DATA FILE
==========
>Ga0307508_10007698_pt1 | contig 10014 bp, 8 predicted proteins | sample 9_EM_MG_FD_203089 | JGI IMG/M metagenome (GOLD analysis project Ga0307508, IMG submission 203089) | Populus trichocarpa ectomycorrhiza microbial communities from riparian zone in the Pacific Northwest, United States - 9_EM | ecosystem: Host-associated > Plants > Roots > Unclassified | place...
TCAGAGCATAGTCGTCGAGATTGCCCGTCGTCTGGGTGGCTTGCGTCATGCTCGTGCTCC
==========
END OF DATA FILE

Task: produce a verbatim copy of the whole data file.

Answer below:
>Ga0307508_10007698_pt1 | contig 10014 bp, 8 predicted proteins | sample 9_EM_MG_FD_203089 | JGI IMG/M metagenome (GOLD analysis project Ga0307508, IMG submission 203089) | Populus trichocarpa ectomycorrhiza microbial communities from riparian zone in the Pacific Northwest, United States - 9_EM | ecosystem: Host-associated > Plants > Roots > Unclassified | place...
TCAGAGCATAGTCGTCGAGATTGCCCGTCGTCTGGGTGGCTTGCGTCATGCTCGTGCTCC